Filed Under:Markets, Workers Compensation

Winner's circle: Aces high

Southwest Airlines Workers’ Comp program succeeds through collaboration, an employees-first mindset and respect for the Golden Rule.

Southwest Airlines Workers’ Compensation Program Manager Patti Colwell.
Southwest Airlines Workers’ Compensation Program Manager Patti Colwell.

When you ask Patti Colwell, workers’ compensation program manager for Southwest Airlines (SWA), what she likes most about her job, her response is simple: “I can't imagine doing anything else.”

One doesn't necessarily have to love managing a workers’ comp program in order to do the job well (after all, not everyone does), but Colwell's passion is sincere as she enthusiastically discusses her program.

Related: Winner's circle: Maximum overhaul

Colwell and her program receive complete support from Southwest's leadership, she says, and the workers’ comp team has a strong business partnership with its service providers—one of the things of which she's most proud. She stresses that all parties work hard to ensure that everyone involved in the airline's WC program takes an ownership interest and responsibility for outcomes. Which is essential, because SWA has about 48,000 employees spread over six international and 94 domestic destinations.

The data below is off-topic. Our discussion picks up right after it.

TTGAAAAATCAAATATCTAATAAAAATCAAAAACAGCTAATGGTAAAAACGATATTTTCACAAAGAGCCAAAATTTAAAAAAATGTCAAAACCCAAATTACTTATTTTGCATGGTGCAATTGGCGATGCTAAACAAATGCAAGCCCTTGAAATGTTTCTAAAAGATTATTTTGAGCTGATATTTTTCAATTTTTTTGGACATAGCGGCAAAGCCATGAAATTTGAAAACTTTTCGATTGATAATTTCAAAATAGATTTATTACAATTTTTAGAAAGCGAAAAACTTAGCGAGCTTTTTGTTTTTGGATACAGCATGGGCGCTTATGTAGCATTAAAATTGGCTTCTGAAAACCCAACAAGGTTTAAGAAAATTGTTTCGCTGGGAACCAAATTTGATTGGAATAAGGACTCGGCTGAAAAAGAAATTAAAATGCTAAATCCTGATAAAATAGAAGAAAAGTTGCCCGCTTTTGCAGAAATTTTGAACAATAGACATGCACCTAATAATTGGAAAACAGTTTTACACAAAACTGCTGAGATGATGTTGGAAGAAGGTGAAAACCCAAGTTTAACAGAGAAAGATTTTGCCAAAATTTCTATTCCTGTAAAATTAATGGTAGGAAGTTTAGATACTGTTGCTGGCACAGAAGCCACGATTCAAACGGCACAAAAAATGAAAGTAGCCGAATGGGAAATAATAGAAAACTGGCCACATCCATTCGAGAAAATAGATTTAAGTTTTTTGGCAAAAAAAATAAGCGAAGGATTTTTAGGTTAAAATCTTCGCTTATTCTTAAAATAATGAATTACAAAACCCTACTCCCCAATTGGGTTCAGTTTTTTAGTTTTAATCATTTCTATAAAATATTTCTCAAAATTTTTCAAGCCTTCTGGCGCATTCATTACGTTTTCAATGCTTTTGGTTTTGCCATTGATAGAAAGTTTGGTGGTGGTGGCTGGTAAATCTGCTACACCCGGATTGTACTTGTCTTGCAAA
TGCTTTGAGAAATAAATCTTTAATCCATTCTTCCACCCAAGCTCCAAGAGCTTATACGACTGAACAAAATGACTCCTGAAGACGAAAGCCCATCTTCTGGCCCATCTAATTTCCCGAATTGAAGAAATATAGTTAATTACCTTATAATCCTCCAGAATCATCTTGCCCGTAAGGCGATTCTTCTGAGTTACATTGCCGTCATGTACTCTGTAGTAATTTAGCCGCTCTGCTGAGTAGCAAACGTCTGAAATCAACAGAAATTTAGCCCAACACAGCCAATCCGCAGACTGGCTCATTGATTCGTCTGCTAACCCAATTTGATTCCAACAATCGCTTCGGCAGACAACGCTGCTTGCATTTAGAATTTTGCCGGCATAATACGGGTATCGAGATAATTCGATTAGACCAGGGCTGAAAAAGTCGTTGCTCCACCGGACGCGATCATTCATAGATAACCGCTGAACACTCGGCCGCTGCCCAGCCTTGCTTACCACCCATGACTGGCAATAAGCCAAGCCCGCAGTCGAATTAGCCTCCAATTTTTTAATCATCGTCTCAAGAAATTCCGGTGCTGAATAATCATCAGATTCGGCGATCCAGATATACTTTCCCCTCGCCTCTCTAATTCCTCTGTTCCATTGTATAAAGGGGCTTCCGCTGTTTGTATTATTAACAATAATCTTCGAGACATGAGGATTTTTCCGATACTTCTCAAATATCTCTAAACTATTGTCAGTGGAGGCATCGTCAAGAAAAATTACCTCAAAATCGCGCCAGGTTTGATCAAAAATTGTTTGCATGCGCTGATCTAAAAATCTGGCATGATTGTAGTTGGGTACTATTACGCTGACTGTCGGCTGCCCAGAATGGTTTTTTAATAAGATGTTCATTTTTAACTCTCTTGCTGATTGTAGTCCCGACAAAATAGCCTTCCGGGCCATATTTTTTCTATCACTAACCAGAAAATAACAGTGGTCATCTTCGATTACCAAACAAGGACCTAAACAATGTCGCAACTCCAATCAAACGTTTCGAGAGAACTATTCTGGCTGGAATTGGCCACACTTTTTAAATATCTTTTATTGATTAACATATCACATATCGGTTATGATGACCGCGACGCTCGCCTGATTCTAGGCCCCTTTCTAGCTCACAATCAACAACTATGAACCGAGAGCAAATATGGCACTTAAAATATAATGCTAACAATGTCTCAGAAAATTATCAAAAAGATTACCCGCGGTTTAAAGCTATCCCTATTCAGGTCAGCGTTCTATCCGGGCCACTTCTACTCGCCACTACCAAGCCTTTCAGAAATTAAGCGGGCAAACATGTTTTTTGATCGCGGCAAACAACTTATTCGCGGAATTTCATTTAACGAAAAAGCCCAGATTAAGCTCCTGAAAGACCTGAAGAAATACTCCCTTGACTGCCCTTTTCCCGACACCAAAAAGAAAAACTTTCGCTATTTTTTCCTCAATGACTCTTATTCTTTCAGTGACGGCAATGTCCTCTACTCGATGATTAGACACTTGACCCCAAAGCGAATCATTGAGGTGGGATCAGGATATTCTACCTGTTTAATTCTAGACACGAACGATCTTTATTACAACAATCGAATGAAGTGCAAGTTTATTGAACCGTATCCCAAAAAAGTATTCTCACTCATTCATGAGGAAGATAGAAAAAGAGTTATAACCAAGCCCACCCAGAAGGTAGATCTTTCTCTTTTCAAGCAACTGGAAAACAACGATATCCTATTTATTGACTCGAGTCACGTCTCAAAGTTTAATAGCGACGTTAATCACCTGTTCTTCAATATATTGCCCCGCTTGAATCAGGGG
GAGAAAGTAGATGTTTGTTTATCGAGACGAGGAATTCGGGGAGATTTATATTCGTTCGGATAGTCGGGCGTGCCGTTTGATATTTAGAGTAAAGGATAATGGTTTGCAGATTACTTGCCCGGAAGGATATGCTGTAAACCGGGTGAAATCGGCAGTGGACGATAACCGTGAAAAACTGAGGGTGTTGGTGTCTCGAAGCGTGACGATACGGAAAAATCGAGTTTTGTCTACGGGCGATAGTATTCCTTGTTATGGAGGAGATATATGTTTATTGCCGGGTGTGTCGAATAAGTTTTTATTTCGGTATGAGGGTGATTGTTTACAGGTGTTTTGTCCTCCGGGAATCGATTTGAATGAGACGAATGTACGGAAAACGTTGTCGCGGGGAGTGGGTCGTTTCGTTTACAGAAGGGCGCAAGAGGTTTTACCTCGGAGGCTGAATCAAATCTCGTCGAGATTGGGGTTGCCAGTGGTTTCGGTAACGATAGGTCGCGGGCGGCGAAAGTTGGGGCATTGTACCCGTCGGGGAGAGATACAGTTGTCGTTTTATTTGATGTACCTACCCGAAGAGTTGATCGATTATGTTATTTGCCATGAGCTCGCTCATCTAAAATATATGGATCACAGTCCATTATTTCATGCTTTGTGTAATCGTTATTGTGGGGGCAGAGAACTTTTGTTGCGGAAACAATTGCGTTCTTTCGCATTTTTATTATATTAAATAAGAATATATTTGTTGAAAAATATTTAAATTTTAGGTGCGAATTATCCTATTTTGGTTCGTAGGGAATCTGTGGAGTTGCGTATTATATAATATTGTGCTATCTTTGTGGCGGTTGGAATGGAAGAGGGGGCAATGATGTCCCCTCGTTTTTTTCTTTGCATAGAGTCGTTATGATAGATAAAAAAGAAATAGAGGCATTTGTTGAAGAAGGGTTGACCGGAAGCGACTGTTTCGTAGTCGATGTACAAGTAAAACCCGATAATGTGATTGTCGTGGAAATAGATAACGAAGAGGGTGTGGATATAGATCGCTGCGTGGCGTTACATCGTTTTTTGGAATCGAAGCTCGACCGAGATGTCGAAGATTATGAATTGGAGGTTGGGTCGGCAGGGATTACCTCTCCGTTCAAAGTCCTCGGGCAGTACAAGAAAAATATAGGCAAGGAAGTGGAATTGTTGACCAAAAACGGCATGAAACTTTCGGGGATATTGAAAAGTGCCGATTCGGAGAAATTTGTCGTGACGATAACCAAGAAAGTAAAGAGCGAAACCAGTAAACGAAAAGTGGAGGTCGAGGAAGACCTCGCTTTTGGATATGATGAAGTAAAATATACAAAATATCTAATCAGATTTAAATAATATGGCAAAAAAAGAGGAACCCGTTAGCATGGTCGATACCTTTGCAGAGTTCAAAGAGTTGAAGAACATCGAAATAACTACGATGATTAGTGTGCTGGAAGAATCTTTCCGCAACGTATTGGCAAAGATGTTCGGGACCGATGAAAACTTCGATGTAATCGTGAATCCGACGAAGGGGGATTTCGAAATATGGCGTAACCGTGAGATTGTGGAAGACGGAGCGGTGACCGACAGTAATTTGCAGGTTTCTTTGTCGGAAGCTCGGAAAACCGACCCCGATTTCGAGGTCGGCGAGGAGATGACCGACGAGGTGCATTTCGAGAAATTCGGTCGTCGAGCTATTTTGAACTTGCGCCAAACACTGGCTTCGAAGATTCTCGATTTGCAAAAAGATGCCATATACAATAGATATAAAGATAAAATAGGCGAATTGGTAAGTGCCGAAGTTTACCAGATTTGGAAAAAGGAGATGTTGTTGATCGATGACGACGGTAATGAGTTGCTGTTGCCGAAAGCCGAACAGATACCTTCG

“We’re here to serve the employees,” she says. “We do the best we can to mitigate difficult situations and make them as right as we can make them.”

Southwest's corporate culture places great emphasis on customer service, and the workers’ comp team under Colwell's leadership embraces a quite similar philosophy by putting the employee first. Her team, along with the corporate safety and security department of which they’re a part, starts from the date of hire to educate employees on the requirements of their jobs and how to perform those duties safely and successfully.

The most at-risk employees are the baggage handlers—which SWA calls “ramp agents”—and provisioning agents who load the plane with baggage, food and drinks, paper goods and snacks in addition to cargo. “I have been in the belly of the airplane, with knee pads and stacked bags, worked the customer service positions, opened the emergency exit door and deployed the slide—and even evacuated during a simulated emergency,” says Colwell. “We provide safety programs to highlight safe-lifting techniques and the importance of stretching and bending before starting work. We also teach them how to properly climb and reach.”

The airline also invites physicians and other healthcare professionals to tour its operations areas. “Unless you understand the way our employees have to perform their jobs, you can't really understand the physical stress on their bodies,” she says.

Colwell has had orthopedic specialists get inside the bins of planes on their hands and knees to see what ramp agents have to do every day, for example. They simulate stacking bags from floor to ceiling, including overhead lifting, so they understand how back injuries happen and what muscles are involved. Healthcare providers have found the visits beneficial in structuring treatment plans. “When employees get the proper treatment faster, they can heal and we can get them back to work faster, too,” she notes.

Related: Winner's circle: Serious fun